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Thread: Obama 9th Circuit Nominee: Constitution Must Adapt to Changes in the World

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    Re: Obama 9th Circuit Nominee: Constitution Must Adapt to Changes in the World

    constructionists TRY to adhere to original intent

    activists DON'T

    even the most obscurantist can't obfuscate THAT

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    Re: Obama 9th Circuit Nominee: Constitution Must Adapt to Changes in the World

    Quote Originally Posted by The Prof View Post
    constructionists TRY to adhere to original intent

    activists DON'T

    even the most obscurantist can't obfuscate THAT
    True. But activists can be liberal or conservative. No one should think that only one side tries to twist the meaning to their liking.

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    Re: Obama 9th Circuit Nominee: Constitution Must Adapt to Changes in the World

    Quote Originally Posted by jamesrage View Post
    I think anyone who thinks like this should not be allowed to serve as a judge,lawyer let alone a professor at some university to teach law.


    FOXNews.com - Obama 9th Circuit Nominee: Constitution Must Adapt to Changes in the World

    Even his critics describe him as "brilliant," but President Obama's newly minted judicial nominee -- law professor Goodwin Liu -- will not have an easy time getting to the 9th Circuit bench.

    At age 39, Liu has compiled an impressive resume: Rhodes Scholar, Supreme Court clerk, top grades at both Stanford University and Yale Law School and now law professor University of California, Berkeley.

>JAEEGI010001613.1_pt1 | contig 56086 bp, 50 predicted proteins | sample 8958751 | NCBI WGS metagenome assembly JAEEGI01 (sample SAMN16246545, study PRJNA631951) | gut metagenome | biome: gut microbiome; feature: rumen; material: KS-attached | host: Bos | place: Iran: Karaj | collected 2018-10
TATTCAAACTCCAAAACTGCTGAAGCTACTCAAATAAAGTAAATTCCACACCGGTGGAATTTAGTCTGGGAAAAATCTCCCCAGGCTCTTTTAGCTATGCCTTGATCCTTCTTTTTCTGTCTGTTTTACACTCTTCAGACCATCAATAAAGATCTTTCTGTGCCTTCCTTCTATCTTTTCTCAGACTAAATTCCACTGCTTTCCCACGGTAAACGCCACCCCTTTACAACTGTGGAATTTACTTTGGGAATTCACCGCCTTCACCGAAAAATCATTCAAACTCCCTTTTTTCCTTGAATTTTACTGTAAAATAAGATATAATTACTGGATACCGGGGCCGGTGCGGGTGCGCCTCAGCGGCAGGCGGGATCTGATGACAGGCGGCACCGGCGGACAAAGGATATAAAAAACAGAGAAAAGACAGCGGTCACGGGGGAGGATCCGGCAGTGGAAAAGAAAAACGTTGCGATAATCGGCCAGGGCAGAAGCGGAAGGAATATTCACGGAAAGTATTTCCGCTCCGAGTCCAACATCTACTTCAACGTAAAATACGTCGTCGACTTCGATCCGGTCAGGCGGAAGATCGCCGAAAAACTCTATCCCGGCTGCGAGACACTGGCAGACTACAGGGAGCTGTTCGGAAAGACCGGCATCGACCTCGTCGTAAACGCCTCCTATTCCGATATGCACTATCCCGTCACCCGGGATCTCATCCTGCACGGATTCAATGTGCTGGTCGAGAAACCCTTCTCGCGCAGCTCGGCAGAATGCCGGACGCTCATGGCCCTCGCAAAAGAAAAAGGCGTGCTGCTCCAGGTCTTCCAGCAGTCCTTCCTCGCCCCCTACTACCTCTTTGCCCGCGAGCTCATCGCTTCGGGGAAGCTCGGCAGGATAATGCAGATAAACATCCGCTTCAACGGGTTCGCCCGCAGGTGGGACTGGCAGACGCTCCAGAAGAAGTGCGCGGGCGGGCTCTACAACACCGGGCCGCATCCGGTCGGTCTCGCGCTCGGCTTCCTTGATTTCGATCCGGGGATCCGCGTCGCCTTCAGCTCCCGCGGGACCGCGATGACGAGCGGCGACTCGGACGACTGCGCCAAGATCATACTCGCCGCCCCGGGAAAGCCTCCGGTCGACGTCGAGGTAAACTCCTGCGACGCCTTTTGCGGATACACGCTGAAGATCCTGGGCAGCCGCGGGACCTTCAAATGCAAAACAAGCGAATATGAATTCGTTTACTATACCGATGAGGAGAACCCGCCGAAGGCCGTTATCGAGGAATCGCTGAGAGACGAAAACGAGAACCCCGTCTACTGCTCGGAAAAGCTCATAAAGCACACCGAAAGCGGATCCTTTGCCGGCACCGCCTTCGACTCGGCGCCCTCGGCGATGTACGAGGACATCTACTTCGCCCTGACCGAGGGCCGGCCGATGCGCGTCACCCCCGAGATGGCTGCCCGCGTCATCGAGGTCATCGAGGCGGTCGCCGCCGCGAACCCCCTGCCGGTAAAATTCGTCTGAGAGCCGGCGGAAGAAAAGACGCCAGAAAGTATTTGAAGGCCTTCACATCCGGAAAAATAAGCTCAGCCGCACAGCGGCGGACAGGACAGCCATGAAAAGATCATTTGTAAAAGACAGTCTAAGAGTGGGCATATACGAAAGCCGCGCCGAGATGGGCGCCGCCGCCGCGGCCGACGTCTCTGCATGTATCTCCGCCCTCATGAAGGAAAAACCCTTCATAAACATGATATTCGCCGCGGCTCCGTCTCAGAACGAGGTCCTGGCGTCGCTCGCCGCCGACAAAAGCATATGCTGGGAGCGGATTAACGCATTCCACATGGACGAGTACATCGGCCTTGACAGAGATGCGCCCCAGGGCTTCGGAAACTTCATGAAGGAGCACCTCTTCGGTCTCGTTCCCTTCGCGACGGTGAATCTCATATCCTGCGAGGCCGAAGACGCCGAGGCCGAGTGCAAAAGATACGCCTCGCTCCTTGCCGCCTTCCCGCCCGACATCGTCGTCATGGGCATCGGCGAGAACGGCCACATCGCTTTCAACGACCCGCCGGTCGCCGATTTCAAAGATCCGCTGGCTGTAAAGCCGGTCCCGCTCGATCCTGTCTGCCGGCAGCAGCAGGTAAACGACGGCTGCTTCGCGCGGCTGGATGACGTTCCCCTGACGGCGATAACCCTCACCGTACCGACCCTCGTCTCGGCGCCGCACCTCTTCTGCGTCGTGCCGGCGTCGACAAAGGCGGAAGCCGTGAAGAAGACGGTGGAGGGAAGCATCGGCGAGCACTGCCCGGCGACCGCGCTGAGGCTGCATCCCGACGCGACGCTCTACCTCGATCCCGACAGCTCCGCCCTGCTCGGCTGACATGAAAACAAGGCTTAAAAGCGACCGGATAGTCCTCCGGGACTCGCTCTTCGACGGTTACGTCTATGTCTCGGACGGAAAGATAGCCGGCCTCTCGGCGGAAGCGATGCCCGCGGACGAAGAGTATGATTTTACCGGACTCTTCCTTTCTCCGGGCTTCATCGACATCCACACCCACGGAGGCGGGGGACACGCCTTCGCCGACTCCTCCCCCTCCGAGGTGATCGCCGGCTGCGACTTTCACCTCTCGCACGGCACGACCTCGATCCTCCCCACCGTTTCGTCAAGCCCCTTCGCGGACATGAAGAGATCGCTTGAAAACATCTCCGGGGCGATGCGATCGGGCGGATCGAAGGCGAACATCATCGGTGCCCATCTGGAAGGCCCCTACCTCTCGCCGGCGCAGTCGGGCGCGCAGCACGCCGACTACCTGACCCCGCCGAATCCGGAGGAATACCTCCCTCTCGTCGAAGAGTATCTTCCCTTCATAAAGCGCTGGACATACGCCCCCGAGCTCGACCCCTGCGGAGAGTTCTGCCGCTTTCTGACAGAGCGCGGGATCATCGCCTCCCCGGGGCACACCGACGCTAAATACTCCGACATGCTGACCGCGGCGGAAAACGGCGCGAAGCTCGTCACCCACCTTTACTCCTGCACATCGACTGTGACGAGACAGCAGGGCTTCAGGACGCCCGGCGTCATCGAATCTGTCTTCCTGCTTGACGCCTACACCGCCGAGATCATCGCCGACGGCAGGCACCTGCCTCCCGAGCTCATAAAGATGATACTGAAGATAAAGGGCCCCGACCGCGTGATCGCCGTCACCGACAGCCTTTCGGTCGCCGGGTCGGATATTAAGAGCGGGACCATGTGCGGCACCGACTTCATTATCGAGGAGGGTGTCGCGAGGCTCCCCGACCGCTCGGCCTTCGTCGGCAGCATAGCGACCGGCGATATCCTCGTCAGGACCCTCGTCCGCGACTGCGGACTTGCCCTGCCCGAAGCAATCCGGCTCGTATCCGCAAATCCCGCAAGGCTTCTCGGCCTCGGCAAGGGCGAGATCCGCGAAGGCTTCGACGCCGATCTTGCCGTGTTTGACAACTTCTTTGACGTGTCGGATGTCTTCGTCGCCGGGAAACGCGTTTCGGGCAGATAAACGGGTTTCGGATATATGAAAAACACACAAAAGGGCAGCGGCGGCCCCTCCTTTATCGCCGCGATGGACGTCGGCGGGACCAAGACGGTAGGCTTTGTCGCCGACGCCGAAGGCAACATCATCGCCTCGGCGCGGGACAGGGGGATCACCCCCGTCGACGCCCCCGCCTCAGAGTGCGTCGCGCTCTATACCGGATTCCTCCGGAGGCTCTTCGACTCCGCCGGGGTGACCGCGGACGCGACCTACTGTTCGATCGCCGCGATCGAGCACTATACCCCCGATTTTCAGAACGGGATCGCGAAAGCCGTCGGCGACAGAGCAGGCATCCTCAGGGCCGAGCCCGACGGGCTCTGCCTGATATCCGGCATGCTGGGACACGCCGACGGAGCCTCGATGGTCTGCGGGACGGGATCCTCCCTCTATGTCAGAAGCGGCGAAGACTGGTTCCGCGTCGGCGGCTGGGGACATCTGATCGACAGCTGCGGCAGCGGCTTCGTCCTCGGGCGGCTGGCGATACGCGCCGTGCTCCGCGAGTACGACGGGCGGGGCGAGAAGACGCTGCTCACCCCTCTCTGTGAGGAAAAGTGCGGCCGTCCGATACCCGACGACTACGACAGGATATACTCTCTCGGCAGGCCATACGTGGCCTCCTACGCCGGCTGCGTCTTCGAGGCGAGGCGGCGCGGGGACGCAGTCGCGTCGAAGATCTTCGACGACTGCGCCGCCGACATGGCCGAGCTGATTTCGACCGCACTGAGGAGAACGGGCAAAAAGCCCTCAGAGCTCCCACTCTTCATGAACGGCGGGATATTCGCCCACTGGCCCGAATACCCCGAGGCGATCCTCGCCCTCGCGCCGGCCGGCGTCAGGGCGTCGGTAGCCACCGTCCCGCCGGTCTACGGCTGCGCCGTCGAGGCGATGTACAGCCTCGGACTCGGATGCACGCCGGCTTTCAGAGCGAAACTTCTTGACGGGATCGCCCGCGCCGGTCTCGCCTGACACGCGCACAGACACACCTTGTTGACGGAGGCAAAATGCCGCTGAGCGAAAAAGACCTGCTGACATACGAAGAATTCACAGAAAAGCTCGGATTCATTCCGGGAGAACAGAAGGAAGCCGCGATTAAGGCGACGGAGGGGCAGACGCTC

Liu has also aligned himself with progressive legal groups, including the American Constitution Society, where he is chairman of the board of directors. That's prompting opponents to argue that Liu is "too far outside the mainstream" to take a seat on a court just one step below the Supreme Court of the United States.

    "He believes the Constitution is something judges can manipulate to have it say what they think culture or evolving standards of decency requires of it in a given day," said the Senate Judiciary Committee's top Republican Jeff Sessions, R-Ala.
    I don't see a problem with this. After all, we are talking about the 9th Circus, here. Whatever mischief they come up with will always be struck down by the Supremes. LOL.
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    Re: Obama 9th Circuit Nominee: Constitution Must Adapt to Changes in the World

    Quote Originally Posted by Groucho View Post
    True. But activists can be liberal or conservative. No one should think that only one side tries to twist the meaning to their liking.
    they can be

    but they usually aren't

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    Re: Obama 9th Circuit Nominee: Constitution Must Adapt to Changes in the World

    Quote Originally Posted by liblady View Post
    thanks. doesn't every challenged law require interpretation of the constitution?
    If the law being challenged has something to do with constitutional interpretation, then yes, to a degree. Many (most?) cases don't involve an interpretation of the constitution, but rather of the meaning of a statute. Many of the same general principles apply here, so I'll lump that in for simplicity's sake.

    Because the Constitution is broadly drafted, it doesn't even come close to covering every imaginable situation that the courts will face. Even with the help of contemporaneous records and things like the Judiciary Act of 1789, we can only know so much about what the framers were thinking when they wrote the law. However, that doesn't mean that the court has to resort to completely subjective interpretation. It helps if you think about it as a gauntlet.

    In many cases, the Constitution is unequivocal. If the constitution says you get a trial by jury, you get a trial by jury. Those cases get kicked out here while the others continue on.

    In the vast majority of those cases where the text doesn't explicitly answer the question, this historical knowledge and context I mentioned is enough to resolve the dispute - that's why a huge portion of the difficult cases arising under the Constitution were resolved relatively early, leaving the courts with precedent to guide them.